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I was first served a similar dish by my friend Carlo at Galloni Prosciutto in Langhirano, near Parma. He took thin slices of prosciutto, stuffed them with Robiola, and tied them closed with a chive. A mouthful of flavor. Here I cook them and use an aged cheese, which is more tasty than a fresh cheese. Cook the “purses” just long enough to brown them. Overcooking will make them salty, and since Prosciutto di Parma is an air-cured product, it doesn’t need to be cooked to be rendered edible. When buying the prosciutto, ask for slices from the widest part of the ham, measuring about 8 by 4 inches.
Bring a large skillet of water to a boil, and add the chives. Stir, separating the chives gently, just until they turn bright green, about 5 seconds. Transfer them with a slotted spoon to a bowl of cold water, and let stand a few seconds to stop the cooking. Remove the chives, and drain them on paper towels.
Cut the prosciutto slices in half crosswise to make pieces that measure approximately 4 by 4 inches. Place 1 teaspoon grated cheese in the center of each square. Gather the edges of the prosciutto over the cheese to form a “purse” with a rounded bottom and a ruffled top. Pinch the prosciutto firmly where it is gathered, and tie around this “neck” with a length of chive. Continue with remaining prosciutto slices, cheese, and chives.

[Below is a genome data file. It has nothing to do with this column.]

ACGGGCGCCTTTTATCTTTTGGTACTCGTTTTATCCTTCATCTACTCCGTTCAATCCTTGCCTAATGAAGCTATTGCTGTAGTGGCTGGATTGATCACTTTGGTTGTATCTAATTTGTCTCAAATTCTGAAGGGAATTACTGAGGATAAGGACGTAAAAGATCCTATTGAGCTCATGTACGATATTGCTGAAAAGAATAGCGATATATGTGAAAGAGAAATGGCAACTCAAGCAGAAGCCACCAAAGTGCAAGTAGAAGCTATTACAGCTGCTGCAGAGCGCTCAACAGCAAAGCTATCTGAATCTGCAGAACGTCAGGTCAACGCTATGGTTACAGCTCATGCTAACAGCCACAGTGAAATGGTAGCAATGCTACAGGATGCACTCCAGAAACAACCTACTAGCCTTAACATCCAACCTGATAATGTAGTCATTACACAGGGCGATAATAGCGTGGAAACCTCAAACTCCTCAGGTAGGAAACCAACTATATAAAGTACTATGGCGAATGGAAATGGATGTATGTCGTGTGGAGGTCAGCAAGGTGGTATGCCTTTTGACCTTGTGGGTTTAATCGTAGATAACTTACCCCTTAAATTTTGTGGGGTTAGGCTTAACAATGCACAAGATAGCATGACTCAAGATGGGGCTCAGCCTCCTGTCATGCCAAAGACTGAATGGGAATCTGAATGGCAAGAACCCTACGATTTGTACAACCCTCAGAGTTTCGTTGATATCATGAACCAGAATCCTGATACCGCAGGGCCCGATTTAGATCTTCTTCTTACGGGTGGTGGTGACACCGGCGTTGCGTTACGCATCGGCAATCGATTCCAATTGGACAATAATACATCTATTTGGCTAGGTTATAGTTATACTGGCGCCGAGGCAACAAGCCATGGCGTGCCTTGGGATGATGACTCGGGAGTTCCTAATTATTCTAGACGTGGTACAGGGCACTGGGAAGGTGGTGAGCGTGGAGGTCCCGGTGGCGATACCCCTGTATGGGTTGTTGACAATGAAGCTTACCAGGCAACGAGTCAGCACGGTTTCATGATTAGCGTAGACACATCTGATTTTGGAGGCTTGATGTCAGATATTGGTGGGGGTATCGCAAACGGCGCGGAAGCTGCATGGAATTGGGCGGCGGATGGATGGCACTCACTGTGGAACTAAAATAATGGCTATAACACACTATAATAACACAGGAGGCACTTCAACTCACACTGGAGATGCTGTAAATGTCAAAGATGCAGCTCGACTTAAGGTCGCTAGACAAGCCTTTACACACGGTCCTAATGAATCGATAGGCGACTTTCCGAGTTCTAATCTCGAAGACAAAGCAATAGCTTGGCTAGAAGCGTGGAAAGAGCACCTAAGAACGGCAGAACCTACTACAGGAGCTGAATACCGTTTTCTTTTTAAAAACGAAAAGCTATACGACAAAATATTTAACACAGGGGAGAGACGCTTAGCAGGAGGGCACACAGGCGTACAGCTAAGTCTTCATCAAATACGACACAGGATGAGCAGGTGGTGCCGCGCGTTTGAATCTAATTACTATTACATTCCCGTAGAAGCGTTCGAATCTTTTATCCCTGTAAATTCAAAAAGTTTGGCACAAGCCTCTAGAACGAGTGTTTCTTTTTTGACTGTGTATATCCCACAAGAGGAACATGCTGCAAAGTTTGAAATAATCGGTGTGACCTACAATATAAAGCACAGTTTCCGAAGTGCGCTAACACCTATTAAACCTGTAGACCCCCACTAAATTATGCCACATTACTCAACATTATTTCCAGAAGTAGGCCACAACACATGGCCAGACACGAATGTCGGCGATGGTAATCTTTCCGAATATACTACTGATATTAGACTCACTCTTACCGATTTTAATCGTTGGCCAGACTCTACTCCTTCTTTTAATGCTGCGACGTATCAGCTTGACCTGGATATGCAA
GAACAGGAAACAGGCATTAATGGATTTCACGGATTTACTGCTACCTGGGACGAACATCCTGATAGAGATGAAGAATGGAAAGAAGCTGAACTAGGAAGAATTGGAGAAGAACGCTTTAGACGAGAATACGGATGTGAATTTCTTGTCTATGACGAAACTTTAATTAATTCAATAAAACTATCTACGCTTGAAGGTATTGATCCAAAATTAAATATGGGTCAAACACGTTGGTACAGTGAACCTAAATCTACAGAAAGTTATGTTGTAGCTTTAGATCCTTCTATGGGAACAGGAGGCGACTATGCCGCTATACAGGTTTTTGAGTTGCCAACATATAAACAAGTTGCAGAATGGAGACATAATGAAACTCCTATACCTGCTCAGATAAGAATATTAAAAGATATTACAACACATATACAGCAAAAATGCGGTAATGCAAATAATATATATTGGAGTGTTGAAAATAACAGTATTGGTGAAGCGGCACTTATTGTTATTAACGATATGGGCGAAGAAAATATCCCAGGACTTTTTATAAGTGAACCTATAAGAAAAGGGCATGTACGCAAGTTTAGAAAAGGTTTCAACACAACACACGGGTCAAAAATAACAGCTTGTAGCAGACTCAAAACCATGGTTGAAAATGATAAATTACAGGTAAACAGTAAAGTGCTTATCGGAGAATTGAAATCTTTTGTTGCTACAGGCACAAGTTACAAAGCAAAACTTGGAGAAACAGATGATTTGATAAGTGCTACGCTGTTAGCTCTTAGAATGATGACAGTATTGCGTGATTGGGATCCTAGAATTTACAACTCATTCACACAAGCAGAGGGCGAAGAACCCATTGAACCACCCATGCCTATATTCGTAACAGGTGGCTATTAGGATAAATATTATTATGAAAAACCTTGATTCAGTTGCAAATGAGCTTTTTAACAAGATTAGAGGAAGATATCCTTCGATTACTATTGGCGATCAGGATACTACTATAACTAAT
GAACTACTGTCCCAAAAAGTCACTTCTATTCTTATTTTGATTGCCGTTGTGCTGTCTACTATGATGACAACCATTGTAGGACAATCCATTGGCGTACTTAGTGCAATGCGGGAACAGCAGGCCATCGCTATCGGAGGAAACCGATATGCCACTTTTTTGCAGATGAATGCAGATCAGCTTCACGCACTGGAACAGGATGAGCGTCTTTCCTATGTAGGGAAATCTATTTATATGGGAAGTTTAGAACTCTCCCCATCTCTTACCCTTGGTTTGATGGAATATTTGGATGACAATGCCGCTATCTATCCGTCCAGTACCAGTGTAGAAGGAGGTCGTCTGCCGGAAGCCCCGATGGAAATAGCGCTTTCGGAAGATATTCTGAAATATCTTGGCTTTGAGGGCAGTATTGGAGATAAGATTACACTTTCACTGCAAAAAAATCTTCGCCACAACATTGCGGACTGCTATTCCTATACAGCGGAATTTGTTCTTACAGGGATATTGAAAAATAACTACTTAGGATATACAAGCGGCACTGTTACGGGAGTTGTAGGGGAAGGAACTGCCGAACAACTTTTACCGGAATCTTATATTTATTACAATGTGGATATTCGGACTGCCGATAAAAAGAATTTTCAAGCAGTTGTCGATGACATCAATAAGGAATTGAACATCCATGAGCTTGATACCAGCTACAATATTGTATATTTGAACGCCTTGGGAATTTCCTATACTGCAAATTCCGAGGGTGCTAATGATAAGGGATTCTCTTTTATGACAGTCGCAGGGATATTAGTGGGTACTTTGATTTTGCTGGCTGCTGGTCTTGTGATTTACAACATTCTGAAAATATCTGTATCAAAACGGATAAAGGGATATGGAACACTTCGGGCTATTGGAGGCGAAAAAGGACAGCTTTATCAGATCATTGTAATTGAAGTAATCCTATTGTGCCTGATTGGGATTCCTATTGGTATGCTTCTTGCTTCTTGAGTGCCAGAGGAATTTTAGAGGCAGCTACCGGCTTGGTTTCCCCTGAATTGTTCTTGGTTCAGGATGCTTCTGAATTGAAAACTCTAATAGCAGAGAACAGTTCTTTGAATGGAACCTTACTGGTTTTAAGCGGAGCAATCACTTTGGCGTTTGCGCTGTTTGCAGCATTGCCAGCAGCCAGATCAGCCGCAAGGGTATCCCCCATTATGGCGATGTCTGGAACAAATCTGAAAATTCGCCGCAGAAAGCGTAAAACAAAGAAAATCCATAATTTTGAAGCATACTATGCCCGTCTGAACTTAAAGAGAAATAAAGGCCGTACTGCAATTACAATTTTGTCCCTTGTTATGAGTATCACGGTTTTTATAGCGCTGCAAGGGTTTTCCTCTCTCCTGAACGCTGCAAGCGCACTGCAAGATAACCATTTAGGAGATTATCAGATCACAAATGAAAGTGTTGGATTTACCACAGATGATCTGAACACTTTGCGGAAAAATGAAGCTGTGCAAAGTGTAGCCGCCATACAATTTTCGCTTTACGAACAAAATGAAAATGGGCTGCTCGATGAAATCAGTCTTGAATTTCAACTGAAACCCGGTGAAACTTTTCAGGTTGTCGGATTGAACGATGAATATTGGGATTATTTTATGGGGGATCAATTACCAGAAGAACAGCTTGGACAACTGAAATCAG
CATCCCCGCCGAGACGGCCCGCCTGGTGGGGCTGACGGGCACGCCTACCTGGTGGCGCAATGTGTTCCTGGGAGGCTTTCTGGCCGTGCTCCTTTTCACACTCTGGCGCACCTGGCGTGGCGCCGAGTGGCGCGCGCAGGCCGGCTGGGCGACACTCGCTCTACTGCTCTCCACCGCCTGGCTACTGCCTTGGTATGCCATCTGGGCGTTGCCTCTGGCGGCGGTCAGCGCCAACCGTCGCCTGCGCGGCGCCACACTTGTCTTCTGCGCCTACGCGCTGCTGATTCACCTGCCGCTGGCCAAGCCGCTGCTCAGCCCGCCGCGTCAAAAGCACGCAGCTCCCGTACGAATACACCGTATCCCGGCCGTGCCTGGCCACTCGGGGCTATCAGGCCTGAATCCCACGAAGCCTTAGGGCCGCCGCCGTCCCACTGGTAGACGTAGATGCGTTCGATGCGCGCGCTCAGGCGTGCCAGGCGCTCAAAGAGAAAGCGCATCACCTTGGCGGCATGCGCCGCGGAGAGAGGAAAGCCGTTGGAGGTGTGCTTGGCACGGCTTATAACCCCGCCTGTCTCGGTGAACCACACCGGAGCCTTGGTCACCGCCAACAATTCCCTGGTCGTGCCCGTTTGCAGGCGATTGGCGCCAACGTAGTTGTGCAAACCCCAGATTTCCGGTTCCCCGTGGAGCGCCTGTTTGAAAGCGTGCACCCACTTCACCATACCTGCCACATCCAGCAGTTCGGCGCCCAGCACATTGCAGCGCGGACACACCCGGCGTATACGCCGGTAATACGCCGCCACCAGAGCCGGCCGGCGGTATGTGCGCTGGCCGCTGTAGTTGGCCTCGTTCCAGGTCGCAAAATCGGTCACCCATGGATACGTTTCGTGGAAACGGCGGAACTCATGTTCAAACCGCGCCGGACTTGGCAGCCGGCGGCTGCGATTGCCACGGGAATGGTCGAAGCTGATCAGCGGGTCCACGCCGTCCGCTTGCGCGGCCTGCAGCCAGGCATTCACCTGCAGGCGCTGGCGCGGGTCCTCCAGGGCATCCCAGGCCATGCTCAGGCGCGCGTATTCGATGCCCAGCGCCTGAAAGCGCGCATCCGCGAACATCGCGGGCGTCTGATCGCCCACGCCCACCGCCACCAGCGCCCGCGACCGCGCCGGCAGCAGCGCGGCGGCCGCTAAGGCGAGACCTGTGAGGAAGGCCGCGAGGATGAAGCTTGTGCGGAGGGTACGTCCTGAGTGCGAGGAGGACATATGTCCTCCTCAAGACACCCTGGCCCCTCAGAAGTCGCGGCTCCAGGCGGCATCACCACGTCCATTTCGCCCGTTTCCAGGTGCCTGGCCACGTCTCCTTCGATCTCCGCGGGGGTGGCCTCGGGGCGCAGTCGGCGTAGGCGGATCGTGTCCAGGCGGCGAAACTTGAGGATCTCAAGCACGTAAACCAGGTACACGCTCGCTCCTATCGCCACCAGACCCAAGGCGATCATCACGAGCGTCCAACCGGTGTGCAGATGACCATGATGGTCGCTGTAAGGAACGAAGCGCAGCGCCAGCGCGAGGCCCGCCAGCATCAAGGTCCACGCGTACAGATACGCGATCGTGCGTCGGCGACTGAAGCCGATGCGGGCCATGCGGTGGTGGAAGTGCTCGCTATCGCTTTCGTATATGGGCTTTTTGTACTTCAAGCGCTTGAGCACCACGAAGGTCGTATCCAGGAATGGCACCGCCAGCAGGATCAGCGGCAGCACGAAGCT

In a large nonstick skillet, melt 1 tablespoon of the butter over low heat. Add half of the purses, and cook, shaking the skillet very gently, until the undersides are golden brown, about 3 to 4 minutes. Add the remaining 1 tablespoon butter, and cook the remaining purses in the same manner. Serve hot with fresh figs or ripe melon pieces.
Excerpt from "Lidia's Celebrate Like An Italian" by Lidia Matticchio Bastianich and Tanya Bastianich Manuali. Copyright © 2017 by Lidia Matticchio Bastianich and Tanya Bastianich Manuali. Used with permission by Knopf. All rights reserved.